WE'RE A FULL SERVICE CREATIVE DESIGN AND DIGITAL AGENCY.
DESIGN. DEVELOP. DELIVER.

WE'RE A FULL SERVICE CREATIVE DESIGN AND DIGITAL AGENCY.
DESIGN. DEVELOP. DELIVER.

WE'RE A FULL SERVICE CREATIVE DESIGN AND DIGITAL AGENCY.
DESIGN. DEVELOP. DELIVER.

Clever Marketing Blog


As marketers, we like to think we’re creative thinkers. And we need to be, to an extent: innovation and thinking outside of the box are essential if you want to stand out in a crowded marketplace. However, there’s more to being an effective marketer than just creativity. We also need to be highly analytical, and be able to back up our decisions with cold, hard facts. How do we do this?

Data.

Collecting and analysing the right data means that you can more accurately and effectively target your customers, leading to a higher conversion rate and better ROI. Thanks to the digital revolution, we now have more valuable data available to us than ever before, presenting a wealth of opportunities – but only if you know how to use it.

So, if you’re a creative at heart, how can you embrace data-driven marketing? And what exactly are the benefits of doing so? Stay tuned for our rundown on why data-driven decision making is essential in modern marketing.

1.)    Personalisation

If there were ever a sound business case for using data to make marketing decisions, the ability to personalise your communications is it. At its heart, marketing is all about sending the right message, to the right person, at the right time. Data gives you the key insights into who the right people might be, as well as the best medium to use and the time at which they’re like likely to be most receptive. Using data to understand customer traits and behaviours allows you to create and target the most relevant and valuable content, and keep them moving through the purchasing funnel.

2.)    Create accurate buyer personas

All too often, the specifics of buyer personas are plucked from thin air, or concluded on a whim. In contrast, data provides solid facts about your customer base, so you can use this information to put together buyer personas which accurately reflect your various customer segments. Age, gender, occupation, affluence and purchasing behaviours are all things which can be gleaned from analysing your data sets.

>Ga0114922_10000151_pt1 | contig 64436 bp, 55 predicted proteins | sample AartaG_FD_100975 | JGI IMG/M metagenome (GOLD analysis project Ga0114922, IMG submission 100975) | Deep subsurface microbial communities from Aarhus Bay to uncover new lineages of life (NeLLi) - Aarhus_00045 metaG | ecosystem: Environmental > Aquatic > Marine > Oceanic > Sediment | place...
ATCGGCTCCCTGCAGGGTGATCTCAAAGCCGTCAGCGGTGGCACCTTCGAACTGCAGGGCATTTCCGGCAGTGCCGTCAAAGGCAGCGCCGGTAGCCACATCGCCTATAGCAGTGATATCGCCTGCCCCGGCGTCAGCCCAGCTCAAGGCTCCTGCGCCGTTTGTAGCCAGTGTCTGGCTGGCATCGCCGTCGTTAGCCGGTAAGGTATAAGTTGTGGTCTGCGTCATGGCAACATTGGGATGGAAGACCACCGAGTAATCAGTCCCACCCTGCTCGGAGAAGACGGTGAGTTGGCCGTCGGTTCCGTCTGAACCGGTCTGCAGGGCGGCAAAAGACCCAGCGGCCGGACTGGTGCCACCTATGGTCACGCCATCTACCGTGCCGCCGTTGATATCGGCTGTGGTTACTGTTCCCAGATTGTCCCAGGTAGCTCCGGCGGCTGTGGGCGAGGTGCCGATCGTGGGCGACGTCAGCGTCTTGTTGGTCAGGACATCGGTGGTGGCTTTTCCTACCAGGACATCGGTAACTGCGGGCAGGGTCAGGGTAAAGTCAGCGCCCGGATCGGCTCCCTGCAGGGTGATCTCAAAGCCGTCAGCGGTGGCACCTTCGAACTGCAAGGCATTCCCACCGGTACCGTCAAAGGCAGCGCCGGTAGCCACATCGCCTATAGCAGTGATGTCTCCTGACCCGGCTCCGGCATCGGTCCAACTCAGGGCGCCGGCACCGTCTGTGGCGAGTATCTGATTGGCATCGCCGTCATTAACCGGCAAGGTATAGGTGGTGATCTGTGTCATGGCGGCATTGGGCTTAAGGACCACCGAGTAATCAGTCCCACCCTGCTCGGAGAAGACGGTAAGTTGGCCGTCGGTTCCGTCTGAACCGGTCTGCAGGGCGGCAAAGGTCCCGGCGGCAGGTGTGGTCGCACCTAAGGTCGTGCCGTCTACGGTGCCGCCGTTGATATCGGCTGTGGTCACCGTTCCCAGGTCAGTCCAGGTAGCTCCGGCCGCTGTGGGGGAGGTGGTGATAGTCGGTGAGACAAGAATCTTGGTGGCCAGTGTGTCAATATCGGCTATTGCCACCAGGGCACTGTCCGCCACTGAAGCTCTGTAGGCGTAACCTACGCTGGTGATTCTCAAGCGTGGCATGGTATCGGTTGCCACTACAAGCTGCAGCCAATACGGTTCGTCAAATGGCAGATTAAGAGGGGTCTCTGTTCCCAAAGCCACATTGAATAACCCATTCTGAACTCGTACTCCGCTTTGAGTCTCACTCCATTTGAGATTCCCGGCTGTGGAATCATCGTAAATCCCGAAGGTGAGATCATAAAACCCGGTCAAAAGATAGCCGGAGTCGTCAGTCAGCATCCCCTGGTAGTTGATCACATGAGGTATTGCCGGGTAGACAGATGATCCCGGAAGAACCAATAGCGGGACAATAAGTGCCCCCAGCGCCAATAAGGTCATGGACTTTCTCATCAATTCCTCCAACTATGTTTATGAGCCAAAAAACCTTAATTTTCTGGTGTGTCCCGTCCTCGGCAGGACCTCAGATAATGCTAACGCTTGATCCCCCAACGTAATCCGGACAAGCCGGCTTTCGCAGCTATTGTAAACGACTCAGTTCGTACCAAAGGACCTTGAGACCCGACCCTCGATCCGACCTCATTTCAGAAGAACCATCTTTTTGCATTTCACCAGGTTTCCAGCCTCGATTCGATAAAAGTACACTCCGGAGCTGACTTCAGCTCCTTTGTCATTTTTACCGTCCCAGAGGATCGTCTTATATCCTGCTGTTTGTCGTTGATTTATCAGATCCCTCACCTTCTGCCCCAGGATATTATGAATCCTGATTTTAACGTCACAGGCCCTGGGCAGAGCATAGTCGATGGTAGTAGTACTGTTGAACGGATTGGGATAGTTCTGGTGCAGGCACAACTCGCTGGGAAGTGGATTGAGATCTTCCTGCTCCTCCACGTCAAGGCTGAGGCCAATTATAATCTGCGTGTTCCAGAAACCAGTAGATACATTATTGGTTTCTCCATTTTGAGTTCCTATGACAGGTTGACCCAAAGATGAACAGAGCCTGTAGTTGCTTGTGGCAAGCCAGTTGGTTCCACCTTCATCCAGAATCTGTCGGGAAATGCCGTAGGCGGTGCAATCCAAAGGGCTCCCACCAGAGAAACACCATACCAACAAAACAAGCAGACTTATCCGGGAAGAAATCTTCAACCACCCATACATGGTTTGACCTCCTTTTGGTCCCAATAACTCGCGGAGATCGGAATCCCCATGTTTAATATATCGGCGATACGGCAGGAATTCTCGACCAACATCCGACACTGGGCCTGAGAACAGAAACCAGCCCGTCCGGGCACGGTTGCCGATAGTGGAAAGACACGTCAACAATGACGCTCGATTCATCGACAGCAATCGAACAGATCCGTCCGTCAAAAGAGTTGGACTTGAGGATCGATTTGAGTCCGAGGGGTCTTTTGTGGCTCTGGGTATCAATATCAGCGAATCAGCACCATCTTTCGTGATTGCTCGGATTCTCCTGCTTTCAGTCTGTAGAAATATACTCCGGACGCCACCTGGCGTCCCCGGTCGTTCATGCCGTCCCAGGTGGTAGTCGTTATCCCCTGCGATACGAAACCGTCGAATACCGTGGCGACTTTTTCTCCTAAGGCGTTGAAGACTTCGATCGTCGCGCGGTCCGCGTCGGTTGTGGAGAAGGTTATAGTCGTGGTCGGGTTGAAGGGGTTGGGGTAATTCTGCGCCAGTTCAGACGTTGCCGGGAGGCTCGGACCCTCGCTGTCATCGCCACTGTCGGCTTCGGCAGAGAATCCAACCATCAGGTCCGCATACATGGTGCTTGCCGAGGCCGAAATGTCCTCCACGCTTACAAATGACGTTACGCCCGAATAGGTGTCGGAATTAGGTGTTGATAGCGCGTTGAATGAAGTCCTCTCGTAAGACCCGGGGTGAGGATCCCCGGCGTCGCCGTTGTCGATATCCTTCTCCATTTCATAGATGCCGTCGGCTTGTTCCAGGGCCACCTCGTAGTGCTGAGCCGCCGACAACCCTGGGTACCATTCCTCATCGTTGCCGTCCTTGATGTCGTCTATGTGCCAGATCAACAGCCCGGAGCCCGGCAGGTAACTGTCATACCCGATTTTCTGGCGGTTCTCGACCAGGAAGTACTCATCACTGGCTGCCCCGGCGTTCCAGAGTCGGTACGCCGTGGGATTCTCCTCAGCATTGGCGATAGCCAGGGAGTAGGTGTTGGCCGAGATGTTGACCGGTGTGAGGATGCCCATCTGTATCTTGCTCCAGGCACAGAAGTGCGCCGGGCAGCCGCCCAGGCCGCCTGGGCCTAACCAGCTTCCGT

Knowing exactly who we’re marketing to at any time helps to make sure that our communications are as relevant and therefore effective as possible.

3.)     Know when to stop

As we already mentioned, sophisticated analytics tools have meant that we have access to a huge amount of information about our customers, also known as – warning, buzzword coming up! – big data. The sheer amount of things we now know has meant we need to adapt systems and methodology to cope. This has presented a lot of companies with a basic problem: where do we start? And more importantly – where do we stop?

Before you dive head-first into spreadsheets, spend some time thinking about the information you’d like to extract from your data set. For example, say you’re sending out an email to lapsed customers to encourage them to engage with you again. The data you’re looking for is the date of their last interaction with your business. Their middle name and phone number is probably of little interest to you. Don’t become overwhelmed by data: set clear goals at the start, and stick to them.

4.)    Don’t work in silos

This is a motto you can apply to pretty much any marketing discipline, but it’s particularly apt when discussing data. If your company is split by channel – web, sales, marketing – it’s likely you all own separate pots of data, and you might not necessarily share them amongst departments.

Although everyone has different day jobs and targets, each silo should have the same end goals in mind, allowing you to achieve company objectives together. Making sure everyone has access to all relevant information is just one way to improve this cohesion.

5.)    Evaluate your channels

Data is not only useful in deciphering which customers to target – it’s also useful in measuring the efficacy of your current channels and practices. Having a good idea about which channels are effective at bringing in leads and which result in higher conversion rates can offer a clearer view as to which marketing methods to use where. As well as backing up key budgetary decisions, this data can convince key stakeholders of the value of newer mediums, such as social media.

Do you make data-driven marketing decisions, or do you tend to trust your gut? Let us know in the comments below!


































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